- Austen Hufford/Daily
By Glenn Miller Jr., Daily Sports Writer
Published October 10, 2012
After a long summer of recruiting and adjusting to her new environment in Ann Arbor, Michigan women’s basketball coach Kim Barnes Arico now has to determine the ideal lineup to fit her transition-oriented style of play. More importantly, Barnes Arico needs to find a point guard who can lead her fast-paced offensive attack.
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The Wolverines’ competition for point-guard has yielded a few potential candidates, but it remains to determine who will emerge as a consistent leader to carry out Barnes Arico’s game plan.
Senior guard Jenny Ryan led the team with 132 assists last season, while the rest of the team combined for 189 assists total. In addition, Ryan turned the ball over just 53 times in 32 games and led the team in steals with 98.
“I was really impressed when I was looking over the stats last year and saw Jenny Ryan’s assist-to-turnover ratio and she didn’t run the point,” Barnes Arico said. “So when I saw that, I called her in immediately and asked, ‘How does this happen?’ ”
While Ryan’s 2011 stats may seem similar to those of a natural point guard, Barnes Arico will most likely utilize Ryan’s scoring abilities elsewhere. Last year’s departing seniors Courtney Boylan and Carmen Reynolds averaged a combined 21.3 points per game, leaving a sizable void in Michigan’s offense. Ryan, who scored the fifth-most points for the Wolverines in 2011, will need to contribute as a scoring threat on the wing rather than bringing the ball up the court.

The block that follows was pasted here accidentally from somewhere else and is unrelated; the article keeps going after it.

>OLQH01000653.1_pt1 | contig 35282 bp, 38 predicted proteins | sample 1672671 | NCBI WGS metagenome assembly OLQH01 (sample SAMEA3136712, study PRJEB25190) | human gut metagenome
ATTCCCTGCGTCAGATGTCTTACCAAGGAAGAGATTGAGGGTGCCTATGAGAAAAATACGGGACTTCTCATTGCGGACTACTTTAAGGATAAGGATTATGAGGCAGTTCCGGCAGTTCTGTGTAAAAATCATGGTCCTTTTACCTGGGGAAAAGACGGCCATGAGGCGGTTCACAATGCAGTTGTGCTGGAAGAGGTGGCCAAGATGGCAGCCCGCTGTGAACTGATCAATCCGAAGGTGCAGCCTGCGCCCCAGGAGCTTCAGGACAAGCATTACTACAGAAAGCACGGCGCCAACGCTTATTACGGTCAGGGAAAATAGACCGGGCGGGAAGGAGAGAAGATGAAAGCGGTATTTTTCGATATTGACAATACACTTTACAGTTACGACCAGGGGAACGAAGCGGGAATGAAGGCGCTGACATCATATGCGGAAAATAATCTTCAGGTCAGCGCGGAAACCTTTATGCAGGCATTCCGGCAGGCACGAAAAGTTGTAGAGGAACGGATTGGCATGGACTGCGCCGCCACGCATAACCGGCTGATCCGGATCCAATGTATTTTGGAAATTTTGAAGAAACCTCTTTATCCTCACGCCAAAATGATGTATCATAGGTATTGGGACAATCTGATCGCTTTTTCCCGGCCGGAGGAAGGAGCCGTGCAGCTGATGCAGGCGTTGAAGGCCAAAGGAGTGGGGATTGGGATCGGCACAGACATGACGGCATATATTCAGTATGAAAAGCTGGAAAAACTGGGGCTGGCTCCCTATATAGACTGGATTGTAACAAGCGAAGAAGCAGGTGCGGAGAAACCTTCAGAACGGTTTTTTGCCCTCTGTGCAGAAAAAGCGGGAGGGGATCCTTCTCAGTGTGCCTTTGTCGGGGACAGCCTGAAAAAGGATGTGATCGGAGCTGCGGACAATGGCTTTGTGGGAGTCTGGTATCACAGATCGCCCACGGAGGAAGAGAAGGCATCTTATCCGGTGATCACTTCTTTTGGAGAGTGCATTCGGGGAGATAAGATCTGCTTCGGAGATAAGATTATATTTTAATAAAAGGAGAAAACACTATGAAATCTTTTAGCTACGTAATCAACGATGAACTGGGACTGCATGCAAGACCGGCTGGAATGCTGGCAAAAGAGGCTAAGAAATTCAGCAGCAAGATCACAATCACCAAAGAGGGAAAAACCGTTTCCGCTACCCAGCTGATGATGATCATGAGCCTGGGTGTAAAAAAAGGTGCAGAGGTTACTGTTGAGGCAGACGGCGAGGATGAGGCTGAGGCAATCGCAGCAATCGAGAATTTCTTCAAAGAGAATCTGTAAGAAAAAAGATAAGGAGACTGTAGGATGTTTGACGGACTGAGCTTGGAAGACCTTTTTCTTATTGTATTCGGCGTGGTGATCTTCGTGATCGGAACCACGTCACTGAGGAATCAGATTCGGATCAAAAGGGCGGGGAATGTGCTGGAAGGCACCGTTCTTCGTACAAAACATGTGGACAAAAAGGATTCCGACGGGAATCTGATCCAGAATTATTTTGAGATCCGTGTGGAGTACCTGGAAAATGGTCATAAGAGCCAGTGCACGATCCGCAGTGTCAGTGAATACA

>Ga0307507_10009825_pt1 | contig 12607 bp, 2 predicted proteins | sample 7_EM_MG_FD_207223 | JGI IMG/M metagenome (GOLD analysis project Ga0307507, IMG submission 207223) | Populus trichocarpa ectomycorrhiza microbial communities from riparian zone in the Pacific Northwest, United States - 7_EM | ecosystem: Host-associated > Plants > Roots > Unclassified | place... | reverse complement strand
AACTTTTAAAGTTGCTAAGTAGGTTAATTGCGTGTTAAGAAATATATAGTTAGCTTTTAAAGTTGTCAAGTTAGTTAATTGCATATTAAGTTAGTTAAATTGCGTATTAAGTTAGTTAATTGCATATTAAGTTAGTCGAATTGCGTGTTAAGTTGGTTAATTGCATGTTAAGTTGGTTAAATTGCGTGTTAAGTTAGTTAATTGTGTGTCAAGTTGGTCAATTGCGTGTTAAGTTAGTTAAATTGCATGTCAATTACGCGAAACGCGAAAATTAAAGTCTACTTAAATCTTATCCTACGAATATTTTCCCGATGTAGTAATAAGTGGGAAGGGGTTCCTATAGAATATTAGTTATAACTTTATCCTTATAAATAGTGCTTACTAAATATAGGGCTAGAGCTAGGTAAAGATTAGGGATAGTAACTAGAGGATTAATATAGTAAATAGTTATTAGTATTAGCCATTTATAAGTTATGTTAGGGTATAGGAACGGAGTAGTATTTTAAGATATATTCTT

“Even though she didn’t run the point for us, she had a way to get everyone involved,” Barnes Arico said. “I think Jenny may (play point guard) at times but I don’t think that’s the strength of her.”
Barnes Arico will instead have to rely on the play of two youthful point guards in sophomore Brenae Harris and freshman Madison Ristovski. Harris, who played in 22 games as a freshman, had a .426 field-goal percentage but has yet to start for Michigan.
"You can tell I'm a different player when I'm out there," Harris said. "I'm more confident, and that allows me to dribble better, make better decisions, pass better, and then shoot better."
Harris had 11 assists and 11 steals in her rookie campaign, but she considers herself a better defensive player. Barnes Arico commented that Harris has been one of the most improved players during the offseason, and the Wolverines will utilize Harris’ defensive abilities to pressure teams. Last year, Harris was often brought into games as a defensive specialist because Boylan was undersized. With one season under her belt, Harris feels she is a more confident player, especially on defense.
“Defense tends to be a strength for me, but defense leads to offense,” Harris said.
On the other hand, Ristovski comes to Michigan as a highly-ranked recruit out of Sterling Heights with the potential to start in her first year. At University Liggett High School, Ristovski earned the 2012 Michigan Miss Basketball Award and was also named the 2012 Michigan Gatorade Player of the Year. She was the No. 1 rated player in the state of Michigan as a senior, averaging 20 points, eight assists, and six rebounds per game. Ristovski has caught Barnes Arico’s attention, as well as her teammates’.
“I think she can really be a special player for us,” Barnes Arico said. “She’s bought into the Michigan way and the culture we’re trying to establish. She’s been great early on, one of the most impressive players we’ve had in practice.”
For Ristovski, it’s been a challenge to adapt to the increased paced of college basketball, but it’s one that she admits she enjoys. Ristovski did extra conditioning in the summer, which should help her in Barnes Arico’s fast-paced offense that requires a speedy, efficient point guard.
“I’ve played the point guard position ever since I was little,” Ristovski said. “I always learned how to push the ball up.